Device Counts Single Photons
GAITHERSBURG, Md., Oct. 16, 2007 -- A new transistor uses quantum dots to help it count individual photons (the smallest particles of light). Because it could be easily integrated into electronics and may operate at higher temperatures than other single-photon detectors, it offers practical advantages for applications such as quantum key distribution (QKD) for "unbreakable" encryption using single photons.
The National Institute of Standards and Technology (NIST) semiconductor device can accurately count one, two or three photons at least 83 percent of the time. It is the first transistor-based detector to count numbers of photons; most other types of single-photon detectors simply "click" in response to any small number of photons.
NIST's modified field-effect transistor can count single photons, or particles of light. When light enters through the transmission window (see electron micrograph at the top of the device), it penetrates the gallium arsenide absorbing layer and separates electrons from the "holes" they formerly occupied. Quantum dots (red dots) trap the positively charged holes, while electrons flow into the channel (green Xs). By measuring the channel current, researchers can determine the number of photons absorbed. (Image courtesy NIST)
Counting requires a linear, stepwise response and low-noise operation. This capability is essential for advanced forms of precision optical metrology -- a focus at NIST -- and could be used both to detect photons and to evaluate single-photon sources for QKD. The new device also has the potential to be cooled electronically, at much higher temperatures than typical cryogenic photon detectors.
Dubbed QDOGFET, the new detector contains about 1000 quantum dots, nanoscale clusters of semiconductors with unusual electronic properties. The NIST dots are custom-made to have the lowest energy of any component in the detector, like the bottom of a drain. A voltage applied to the transistor produces an internal current, or channel.
Photons enter the device and their energy is transferred to electrons in a semiconductor "absorbing layer," separating the electrons from the "holes" they formerly occupied. As each photon is absorbed, a positively charged hole is trapped by the quantum dot drain, while the corresponding electron is swept into the channel. The amount of current flowing in the channel depends on the number of holes trapped by quantum dots. By measuring the channel response, scientists can count the detected photons.
NIST measurements show that, on average, each trapped hole boosts the channel current by about one-fifth of a nanoampere. The detector has an internal quantum efficiency (percentage of absorbed photons that result in trapped holes) of 68 ± 18 percent, a record high for this type of photon detector.
The QDOGFET currently detects single photons at wavelengths of about 800 nanometers. By using different semiconductor materials, researchers hope to make detectors that respond to the longer near-infrared wavelengths used in telecommunications. In addition, researchers hope to boost the external quantum efficiency (percentage of photons hitting the detector that are actually detected), now below 10 percent, and operate the device at faster speeds.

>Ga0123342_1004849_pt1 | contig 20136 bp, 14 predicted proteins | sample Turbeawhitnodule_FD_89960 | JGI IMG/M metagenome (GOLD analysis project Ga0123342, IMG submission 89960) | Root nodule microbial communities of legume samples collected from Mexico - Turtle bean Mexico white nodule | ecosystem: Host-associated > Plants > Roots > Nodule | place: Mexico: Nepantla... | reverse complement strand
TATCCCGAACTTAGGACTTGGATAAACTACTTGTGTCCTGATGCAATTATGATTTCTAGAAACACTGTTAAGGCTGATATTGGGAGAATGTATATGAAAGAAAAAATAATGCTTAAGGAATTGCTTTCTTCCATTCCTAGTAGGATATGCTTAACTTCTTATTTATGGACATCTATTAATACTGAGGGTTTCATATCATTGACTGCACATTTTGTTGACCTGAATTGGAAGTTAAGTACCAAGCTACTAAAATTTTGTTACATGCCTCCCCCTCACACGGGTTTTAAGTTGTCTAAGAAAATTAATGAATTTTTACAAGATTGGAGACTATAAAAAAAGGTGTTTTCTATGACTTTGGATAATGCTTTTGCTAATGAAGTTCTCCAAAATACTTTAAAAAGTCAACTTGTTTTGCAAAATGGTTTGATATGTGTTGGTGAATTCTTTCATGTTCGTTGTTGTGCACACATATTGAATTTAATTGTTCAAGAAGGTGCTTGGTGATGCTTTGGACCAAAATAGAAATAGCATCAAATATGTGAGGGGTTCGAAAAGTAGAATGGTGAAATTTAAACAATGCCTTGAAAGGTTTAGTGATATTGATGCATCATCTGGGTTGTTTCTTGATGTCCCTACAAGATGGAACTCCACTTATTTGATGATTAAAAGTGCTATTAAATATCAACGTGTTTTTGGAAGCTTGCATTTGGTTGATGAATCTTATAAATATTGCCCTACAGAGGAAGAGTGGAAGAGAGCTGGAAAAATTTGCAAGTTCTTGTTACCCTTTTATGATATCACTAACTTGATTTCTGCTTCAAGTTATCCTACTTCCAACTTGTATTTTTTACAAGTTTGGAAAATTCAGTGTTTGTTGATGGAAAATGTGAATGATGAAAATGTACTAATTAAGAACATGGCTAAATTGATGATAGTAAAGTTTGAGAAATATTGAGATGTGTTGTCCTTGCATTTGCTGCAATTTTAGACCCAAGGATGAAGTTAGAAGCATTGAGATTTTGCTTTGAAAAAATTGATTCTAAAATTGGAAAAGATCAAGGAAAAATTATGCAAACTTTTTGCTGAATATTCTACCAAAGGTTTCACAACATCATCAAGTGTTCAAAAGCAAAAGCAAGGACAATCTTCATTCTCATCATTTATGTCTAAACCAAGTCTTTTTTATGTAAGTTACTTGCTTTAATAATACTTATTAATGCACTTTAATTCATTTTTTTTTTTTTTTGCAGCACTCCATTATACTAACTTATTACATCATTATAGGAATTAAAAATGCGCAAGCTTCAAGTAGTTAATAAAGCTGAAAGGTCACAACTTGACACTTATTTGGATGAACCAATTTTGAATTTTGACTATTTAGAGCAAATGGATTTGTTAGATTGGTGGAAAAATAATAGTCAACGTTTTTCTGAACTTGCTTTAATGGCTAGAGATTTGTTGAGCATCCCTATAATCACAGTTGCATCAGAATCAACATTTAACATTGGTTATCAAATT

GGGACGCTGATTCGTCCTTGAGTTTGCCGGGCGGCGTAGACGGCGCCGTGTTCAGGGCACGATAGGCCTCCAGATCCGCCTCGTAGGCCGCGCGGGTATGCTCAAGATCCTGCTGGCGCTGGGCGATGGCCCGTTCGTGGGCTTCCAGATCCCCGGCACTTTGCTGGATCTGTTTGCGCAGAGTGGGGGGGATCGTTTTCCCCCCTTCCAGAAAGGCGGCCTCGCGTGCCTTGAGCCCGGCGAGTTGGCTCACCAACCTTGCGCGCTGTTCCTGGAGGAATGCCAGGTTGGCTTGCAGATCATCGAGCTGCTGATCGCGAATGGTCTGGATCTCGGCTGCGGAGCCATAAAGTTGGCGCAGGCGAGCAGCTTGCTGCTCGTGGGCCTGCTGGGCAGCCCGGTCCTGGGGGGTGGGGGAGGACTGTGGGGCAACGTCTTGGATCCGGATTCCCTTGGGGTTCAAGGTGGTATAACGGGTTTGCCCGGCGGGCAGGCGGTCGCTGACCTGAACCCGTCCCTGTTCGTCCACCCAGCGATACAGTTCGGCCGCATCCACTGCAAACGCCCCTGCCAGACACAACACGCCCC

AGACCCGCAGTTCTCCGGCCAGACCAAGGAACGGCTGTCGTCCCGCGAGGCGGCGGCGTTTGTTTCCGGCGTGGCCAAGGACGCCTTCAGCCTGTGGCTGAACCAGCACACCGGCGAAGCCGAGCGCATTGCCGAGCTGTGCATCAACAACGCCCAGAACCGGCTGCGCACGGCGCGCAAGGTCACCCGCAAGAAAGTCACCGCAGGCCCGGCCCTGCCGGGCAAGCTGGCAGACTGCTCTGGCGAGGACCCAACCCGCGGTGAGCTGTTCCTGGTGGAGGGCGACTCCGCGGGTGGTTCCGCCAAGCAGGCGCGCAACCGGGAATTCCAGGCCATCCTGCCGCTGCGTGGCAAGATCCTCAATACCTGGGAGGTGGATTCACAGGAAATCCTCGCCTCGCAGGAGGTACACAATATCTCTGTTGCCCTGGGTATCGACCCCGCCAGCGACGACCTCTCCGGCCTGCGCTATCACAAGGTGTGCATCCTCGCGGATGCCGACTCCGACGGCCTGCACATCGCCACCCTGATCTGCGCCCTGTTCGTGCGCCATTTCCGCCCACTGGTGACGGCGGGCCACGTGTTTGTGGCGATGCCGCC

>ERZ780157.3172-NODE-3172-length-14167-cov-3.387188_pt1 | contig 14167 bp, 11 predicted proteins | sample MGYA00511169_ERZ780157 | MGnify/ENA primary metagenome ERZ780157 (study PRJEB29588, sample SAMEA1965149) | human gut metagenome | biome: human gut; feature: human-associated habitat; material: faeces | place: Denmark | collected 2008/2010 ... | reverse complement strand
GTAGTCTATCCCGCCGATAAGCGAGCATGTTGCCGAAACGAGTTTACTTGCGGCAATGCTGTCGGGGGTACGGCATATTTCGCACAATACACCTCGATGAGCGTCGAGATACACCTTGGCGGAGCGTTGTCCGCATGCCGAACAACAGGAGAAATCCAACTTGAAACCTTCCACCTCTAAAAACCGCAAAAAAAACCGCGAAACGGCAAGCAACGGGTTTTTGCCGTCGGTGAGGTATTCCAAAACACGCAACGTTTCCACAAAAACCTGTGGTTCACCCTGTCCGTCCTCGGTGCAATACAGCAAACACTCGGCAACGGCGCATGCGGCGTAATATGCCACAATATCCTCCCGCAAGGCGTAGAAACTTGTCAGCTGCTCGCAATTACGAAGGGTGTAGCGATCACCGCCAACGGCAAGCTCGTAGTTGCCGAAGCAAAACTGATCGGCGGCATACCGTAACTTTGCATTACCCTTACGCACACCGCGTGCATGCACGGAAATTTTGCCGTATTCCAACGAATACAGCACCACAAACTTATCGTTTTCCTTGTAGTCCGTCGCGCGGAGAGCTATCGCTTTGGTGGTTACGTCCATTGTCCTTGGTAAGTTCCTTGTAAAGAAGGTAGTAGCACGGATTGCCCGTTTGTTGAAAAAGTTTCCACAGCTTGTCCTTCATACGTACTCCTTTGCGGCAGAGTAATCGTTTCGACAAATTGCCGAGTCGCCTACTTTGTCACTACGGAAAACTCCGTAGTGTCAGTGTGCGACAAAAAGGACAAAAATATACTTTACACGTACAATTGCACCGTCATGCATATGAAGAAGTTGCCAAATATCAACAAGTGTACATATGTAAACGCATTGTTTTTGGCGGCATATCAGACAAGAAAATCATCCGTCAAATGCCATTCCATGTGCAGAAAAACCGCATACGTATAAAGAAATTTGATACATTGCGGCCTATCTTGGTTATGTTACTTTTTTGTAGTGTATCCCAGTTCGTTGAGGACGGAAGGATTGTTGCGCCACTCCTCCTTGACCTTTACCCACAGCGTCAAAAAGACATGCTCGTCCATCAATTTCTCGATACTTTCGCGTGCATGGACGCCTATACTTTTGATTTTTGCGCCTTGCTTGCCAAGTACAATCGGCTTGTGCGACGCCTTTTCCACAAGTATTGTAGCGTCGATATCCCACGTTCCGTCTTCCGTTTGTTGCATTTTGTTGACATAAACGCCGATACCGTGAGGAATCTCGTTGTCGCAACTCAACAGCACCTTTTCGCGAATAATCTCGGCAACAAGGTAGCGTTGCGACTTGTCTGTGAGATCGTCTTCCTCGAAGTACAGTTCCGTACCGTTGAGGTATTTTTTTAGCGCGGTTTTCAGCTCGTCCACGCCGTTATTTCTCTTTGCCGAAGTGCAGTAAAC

The transistor is described in a paper published online Oct. 1 in the journal Nature Photonics; the paper includes an author from Los Alamos National Laboratory and one from Heriot-Watt University, Edinburgh, UK.
The research is supported in part by the Disruptive Technology Office.
For more information, visit: www.nist.gov
- 1. A device designed to convert the energy of incident radiation into another form for the determination of the presence of the radiation. The device may function by electrical, photographic or visual means. 2. A device that provides an electric output that is a useful measure of the radiation that is incident on the device.
- Electromagnetic radiation detectable by the eye, ranging in wavelength from about 400 to 750 nm. In photonic applications light can be considered to cover the nonvisible portion of the spectrum which includes the ultraviolet and the infrared.
- A quantum of electromagnetic energy of a single mode; i.e., a single wavelength, direction and polarization. As a unit of energy, each photon equals hn, h being Planck's constant and n, the frequency of the propagating electromagnetic wave. The momentum of the photon in the direction of propagation is hn/c, c being the speed of light.
- The technology of generating and harnessing light and other forms of radiant energy whose quantum unit is the photon. The science includes light emission, transmission, deflection, amplification and detection by optical components and instruments, lasers and other light sources, fiber optics, electro-optical instrumentation, related hardware and electronics, and sophisticated systems. The range of applications of photonics extends from energy generation to detection to communications and...
- An electronic device consisting of a semiconductor material, generally germanium or silicon, and used for rectification, amplification and switching. Its mode of operation utilizes transmission across the junction of the donor electrons and holes.
MORE FROM PHOTONICS MEDIA